Great American Songbook Foundation officials announced Jan. 4 that the nonprofit will accept the donation of the $30 million Asherwood Estate, a gift too generous to pass up, they said.
But it’s unclear what the donation will mean for the foundation, a nonprofit affiliated with the Center for the Performing Arts that focuses on celebrating legendary songwriters.
Some have speculated it costs millions of dollars a year to operate the property, which features two golf courses, a pool, a fully furnished 50,000-square-foot main house, an 8,000-square-foot clubhouse and a 6,000-square-foot guesthouse. The gift could actually pose a financial risk, some say.
Foundation officials expect to take three years to study the 107-acre site donated by Bren Simon, widow of shopping mall magnate and Indiana Pacers co-owner Mel Simon, and weigh their options.
“It’s an opportunity to do something special with national significance,” Carmel Mayor Jim Brainard said. “The foundation board is absolutely the doing the right thing by taking sufficient time to study all of the options.”
The estate is along the west side of Ditch Road between West 96th and 106th streets. Bren Simon previously had a deal to sell the property to developer Paul Estridge, who wanted to build approximately 100 homes with prices from $800,000 to $2 million. He would have eliminated the golf course but kept the mansion and guest house as a hotel and community center. The deal fell through because there were covenants attached to the land put in place by former owner Ruth Lilly in 1959 that restricted lot sizes. Home lots had to be at least an acre.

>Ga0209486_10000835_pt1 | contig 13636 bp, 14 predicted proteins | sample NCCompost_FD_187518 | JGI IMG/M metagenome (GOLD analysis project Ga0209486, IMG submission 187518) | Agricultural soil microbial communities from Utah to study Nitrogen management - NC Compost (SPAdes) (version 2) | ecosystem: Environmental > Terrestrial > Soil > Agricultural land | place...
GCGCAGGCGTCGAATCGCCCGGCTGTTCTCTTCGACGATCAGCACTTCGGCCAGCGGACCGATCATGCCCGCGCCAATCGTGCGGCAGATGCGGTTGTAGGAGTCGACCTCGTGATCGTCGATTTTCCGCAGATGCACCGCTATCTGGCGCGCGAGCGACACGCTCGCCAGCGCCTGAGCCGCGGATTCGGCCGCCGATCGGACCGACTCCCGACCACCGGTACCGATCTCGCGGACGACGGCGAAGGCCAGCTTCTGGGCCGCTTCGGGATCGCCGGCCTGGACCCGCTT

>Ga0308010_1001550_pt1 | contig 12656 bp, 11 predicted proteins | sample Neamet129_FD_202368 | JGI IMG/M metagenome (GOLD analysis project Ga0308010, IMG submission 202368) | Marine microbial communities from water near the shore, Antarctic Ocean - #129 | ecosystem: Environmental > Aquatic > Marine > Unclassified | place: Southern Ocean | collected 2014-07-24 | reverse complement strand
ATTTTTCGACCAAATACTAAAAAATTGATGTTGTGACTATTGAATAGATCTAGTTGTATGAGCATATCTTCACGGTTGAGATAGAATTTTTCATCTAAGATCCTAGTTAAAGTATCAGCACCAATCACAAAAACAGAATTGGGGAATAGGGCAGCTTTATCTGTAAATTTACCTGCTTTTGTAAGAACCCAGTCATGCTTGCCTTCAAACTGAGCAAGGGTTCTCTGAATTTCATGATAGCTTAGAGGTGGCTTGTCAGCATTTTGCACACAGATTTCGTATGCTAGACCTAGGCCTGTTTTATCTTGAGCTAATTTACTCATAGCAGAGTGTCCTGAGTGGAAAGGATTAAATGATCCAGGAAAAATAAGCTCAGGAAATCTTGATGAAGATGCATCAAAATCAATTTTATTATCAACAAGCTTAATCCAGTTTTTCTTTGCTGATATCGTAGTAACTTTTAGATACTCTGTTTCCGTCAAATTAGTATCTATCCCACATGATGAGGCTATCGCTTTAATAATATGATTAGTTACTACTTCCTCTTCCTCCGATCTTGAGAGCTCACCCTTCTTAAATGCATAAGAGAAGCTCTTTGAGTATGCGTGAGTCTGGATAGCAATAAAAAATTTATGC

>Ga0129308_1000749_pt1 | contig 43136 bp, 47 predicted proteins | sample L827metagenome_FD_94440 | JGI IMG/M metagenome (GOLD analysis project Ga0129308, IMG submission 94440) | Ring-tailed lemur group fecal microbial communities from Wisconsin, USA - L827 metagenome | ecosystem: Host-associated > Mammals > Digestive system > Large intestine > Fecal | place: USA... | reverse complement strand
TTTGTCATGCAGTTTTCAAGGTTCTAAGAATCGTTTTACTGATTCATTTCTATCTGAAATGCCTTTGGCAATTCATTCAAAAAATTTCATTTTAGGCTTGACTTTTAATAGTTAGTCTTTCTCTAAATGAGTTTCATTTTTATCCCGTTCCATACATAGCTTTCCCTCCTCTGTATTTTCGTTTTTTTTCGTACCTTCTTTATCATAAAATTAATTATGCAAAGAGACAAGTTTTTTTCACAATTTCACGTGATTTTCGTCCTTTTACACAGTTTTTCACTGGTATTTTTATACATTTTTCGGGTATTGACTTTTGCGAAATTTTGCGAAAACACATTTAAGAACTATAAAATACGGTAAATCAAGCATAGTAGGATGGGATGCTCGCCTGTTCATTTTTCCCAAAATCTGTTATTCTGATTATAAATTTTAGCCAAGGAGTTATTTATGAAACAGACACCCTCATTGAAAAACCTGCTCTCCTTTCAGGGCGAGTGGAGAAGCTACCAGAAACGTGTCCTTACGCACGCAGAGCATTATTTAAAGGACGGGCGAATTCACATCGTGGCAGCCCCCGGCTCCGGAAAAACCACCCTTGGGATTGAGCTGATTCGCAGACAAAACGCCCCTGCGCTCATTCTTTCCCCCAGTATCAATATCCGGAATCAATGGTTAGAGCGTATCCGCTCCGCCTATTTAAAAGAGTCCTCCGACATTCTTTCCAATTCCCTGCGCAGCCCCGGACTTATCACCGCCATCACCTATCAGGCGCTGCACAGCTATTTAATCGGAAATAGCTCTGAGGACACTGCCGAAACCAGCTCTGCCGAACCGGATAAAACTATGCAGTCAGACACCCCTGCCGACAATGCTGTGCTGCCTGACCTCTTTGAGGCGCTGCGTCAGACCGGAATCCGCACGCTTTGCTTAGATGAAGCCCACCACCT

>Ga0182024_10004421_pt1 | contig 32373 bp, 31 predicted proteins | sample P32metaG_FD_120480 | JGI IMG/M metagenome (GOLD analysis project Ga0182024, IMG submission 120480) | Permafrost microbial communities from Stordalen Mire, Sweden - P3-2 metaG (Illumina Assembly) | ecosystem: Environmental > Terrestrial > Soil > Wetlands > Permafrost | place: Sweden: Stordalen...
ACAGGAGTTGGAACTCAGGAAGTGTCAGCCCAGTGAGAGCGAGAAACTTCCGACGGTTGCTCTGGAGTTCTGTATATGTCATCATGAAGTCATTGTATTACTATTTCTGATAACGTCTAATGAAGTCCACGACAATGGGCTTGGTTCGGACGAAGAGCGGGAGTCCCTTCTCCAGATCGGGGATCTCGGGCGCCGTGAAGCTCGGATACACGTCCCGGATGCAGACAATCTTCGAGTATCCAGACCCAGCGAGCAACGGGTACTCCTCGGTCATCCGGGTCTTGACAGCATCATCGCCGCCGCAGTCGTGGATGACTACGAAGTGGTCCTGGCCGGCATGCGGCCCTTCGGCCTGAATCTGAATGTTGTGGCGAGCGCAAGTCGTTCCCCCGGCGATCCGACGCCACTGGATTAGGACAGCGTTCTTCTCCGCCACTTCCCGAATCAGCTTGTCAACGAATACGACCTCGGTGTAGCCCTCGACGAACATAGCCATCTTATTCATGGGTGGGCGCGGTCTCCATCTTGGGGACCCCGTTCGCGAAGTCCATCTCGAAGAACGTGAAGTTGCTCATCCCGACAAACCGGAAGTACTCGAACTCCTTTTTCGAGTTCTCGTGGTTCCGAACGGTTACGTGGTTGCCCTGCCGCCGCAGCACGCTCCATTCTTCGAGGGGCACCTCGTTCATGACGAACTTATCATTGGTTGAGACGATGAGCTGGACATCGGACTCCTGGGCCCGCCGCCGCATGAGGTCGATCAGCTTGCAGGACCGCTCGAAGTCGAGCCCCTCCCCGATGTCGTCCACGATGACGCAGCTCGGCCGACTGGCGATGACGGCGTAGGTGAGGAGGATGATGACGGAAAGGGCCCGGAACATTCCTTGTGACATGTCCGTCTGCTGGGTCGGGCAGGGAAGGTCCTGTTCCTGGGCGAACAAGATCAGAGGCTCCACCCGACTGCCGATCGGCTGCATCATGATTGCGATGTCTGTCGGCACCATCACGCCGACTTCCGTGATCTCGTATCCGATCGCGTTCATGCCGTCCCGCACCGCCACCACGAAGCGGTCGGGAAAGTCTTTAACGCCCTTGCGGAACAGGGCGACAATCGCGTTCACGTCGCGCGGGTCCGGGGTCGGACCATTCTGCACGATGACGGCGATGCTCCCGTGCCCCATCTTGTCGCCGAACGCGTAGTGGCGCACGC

Estridge needed 100 percent of the 88 adjacent landowners to support the new density, and he had 78 sign off on the project.
If Bren Simon were unable to sell the land, then donating it made sense to save on taxes.
And it’s not the first time the Simons have tried to donate the land. In 2008, Bren and Mel Simon worked with the Indiana University Foundation to donate it, but the deal fell through.
The foundation could decide to use the main house as a museum and center of operations, subject to a rezone. The golf course land could be sold in a plan similar to Estridge’s but with lot sizes that meet the covenants. That money could be used to support operation of the museum.
The entire property, including the main house, could be sold to a developer. That money could be used to support the foundation or build the Great American Songbook Museum closer to The Palladium, possibly next to the soon-to-be-built luxury hotel, The Carmichael.
“Nothing is off the table,” McDermott said.
Brainard said a museum is the ultimate goal and could work either in that neighborhood or by The Palladium. He said there are pros and cons to both, noting it would be nice to have it in the walkable urban downtown but he also could envision museum visitors park elsewhere and take a shuttle to the museum off of Ditch Roach, similar to shuttles in Graceland and Disney World.
“It’s a very generous gift,” Brainard said. “It’s an asset that could be used by the Foundation to leverage for future donations. It’s very important to include neighbors in any conversation about any use and then proceed in such a way that enhance’s property values in the area.”
McDermott said an important thing to note is that the donation could jumpstart the Foundation in a significant way. He said charity events could be held on the golf course and added that a donation this size is a signal to other potential donors who were thinking of writing a check.
“This is a gift that creates additional gift opportunities,” he said.
Although some have jumped to the conclusion that the Simon Estate will become a museum, McDermott said it’s only one possibility.
“We don’t know right now,” he said. “It’s too early to know all of the decisions just yet.”